Peter Sprigg of the Family Research Council, in an interview about immigration laws denying the foreign partners of gay Americans the ability to immigrate to the U.S. unlike their heterosexually-married counterparts, says that he would prefer the United States deport gays and lesbians. He later apologizes for the comment.
Oklahoma Rep. Sally Kern writes a letter to the editor to a local newspaper defending her comments about homosexuality. Amongst other things, she cites a study by Paul Cameron. She also distorts the 1997 Canadian study as proof that gays have a short life span. She does this despite the fact that in 2001, the authors of the study went on record complaining how it has been distorted by the anti-gay industry.
Matt Barber of Concerned Women for America falsely claims that "multiple studies have established that homosexual conduct, especially among males, is considerably more hazardous to one’s health than a lifetime of chain smoking." Barber also refers to the 1997 Canadian study to claim that gays have a short lifespan. He addresses the 2001 complaint by the researchers of the study regarding the misusage of their work. Barber tries to dismiss the complaint as "worthless fluff." He also claims that the researchers were under "tremendous pressure" to complain. However, he neglects to go into detail as to what pressure was "exerted" on the researchers. Pleasantly for a change, he is taken to task for this distortion on many left-wing and right-wing webpages and blogs.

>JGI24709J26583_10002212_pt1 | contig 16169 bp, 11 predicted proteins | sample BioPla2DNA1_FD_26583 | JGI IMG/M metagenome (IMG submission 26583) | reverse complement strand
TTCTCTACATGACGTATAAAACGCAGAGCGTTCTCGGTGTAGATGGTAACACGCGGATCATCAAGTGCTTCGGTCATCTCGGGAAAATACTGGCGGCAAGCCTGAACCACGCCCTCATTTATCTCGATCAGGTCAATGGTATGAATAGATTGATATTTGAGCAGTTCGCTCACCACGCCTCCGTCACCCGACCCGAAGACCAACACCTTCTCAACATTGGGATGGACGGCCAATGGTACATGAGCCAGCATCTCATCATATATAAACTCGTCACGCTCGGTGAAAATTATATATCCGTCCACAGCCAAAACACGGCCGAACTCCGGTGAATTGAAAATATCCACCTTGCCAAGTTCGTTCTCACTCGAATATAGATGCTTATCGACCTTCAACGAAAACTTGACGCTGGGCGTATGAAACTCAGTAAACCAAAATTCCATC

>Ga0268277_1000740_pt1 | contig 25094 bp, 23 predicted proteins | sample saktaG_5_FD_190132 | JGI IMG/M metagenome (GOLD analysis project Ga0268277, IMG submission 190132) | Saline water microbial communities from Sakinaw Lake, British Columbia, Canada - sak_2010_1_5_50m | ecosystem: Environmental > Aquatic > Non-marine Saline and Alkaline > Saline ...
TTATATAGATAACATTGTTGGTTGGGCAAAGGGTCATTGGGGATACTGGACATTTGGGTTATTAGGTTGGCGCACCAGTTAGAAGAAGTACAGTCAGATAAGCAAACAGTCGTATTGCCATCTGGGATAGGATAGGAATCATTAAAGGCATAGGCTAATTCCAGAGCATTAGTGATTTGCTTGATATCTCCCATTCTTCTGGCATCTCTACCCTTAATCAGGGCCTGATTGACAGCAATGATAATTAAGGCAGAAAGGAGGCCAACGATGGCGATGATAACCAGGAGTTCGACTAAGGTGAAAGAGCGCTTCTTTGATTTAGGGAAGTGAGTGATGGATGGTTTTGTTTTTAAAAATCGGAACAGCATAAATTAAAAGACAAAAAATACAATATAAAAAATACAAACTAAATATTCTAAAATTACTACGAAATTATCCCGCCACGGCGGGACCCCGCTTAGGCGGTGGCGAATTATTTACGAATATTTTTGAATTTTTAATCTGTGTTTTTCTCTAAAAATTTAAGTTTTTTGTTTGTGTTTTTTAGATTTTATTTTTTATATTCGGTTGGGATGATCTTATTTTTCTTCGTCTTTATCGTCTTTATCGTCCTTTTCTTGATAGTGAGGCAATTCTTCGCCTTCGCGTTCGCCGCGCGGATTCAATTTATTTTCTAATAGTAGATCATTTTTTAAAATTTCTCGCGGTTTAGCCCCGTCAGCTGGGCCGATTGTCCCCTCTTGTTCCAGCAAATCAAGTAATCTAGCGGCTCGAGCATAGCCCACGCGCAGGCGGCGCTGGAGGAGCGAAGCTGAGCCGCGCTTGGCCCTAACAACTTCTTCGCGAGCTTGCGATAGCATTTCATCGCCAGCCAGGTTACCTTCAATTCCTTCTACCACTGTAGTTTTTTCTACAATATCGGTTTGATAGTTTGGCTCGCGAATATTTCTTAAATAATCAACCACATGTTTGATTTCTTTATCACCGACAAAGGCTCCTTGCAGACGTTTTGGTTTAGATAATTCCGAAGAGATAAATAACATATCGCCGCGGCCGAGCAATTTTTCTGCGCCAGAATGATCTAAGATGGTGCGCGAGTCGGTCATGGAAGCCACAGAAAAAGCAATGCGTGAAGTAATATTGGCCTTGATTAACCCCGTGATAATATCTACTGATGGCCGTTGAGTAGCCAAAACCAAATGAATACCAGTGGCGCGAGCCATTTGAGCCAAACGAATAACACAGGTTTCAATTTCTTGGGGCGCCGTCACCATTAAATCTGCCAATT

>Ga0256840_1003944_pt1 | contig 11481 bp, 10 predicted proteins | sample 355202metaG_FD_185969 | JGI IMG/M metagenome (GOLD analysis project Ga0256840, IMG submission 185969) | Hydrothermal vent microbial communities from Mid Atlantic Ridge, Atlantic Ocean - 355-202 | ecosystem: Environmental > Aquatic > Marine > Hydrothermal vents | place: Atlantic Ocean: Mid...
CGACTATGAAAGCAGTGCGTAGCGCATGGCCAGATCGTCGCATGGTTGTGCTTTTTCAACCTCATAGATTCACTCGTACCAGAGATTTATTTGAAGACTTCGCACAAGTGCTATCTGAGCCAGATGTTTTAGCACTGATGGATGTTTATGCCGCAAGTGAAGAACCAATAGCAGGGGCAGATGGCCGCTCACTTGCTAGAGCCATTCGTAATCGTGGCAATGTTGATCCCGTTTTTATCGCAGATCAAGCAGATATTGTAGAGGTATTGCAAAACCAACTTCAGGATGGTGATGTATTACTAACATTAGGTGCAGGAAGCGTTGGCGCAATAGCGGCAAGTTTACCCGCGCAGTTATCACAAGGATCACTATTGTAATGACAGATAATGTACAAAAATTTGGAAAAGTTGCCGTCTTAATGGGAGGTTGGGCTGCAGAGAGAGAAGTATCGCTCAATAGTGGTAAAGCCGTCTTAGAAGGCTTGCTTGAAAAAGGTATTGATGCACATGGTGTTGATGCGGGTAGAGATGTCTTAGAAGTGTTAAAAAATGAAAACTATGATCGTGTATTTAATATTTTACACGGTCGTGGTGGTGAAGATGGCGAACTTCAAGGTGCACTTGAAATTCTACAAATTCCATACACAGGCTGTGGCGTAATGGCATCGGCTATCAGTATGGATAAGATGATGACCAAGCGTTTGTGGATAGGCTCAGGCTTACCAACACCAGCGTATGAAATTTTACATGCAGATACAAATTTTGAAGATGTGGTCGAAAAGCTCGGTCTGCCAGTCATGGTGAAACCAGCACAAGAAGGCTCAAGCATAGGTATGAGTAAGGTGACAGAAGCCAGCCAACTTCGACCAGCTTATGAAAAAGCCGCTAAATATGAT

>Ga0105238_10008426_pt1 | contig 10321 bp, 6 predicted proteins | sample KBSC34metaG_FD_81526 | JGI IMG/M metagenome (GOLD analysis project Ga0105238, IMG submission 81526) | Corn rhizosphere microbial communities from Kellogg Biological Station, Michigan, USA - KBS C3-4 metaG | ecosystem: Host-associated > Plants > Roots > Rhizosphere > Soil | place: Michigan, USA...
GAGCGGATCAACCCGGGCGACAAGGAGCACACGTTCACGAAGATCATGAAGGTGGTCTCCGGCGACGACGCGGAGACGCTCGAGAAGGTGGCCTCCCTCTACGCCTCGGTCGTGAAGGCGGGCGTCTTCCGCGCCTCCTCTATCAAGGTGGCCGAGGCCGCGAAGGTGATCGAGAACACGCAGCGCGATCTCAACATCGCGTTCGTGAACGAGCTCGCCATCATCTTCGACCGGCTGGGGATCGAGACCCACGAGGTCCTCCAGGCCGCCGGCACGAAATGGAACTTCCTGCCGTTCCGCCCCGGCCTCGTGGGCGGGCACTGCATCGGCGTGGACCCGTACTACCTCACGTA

Conservative columnist Kevin McCullough falsely claims that ENDA (Employee Non-Discrimination Act) would make it difficult for churches to fire youth ministers found to be having inappropriate relationships with young boys in church programs.
Janelle Hallman, a researcher from NARTH (National Association for the Research and Treatment of Homosexuality), an organization pushing discredited ex-gay therapy, cites Paul Cameron in her book, The Heart of Female Same-Sex Attraction: A Comprehensive Counseling Resource.
Lifesite News, a Roman Catholic "news" site, refers to a discredited Paul Cameron study that he falsely claimed to have presented to the Eastern Psychological Association in 2007.
With these folks, there is NEVER a dull moment.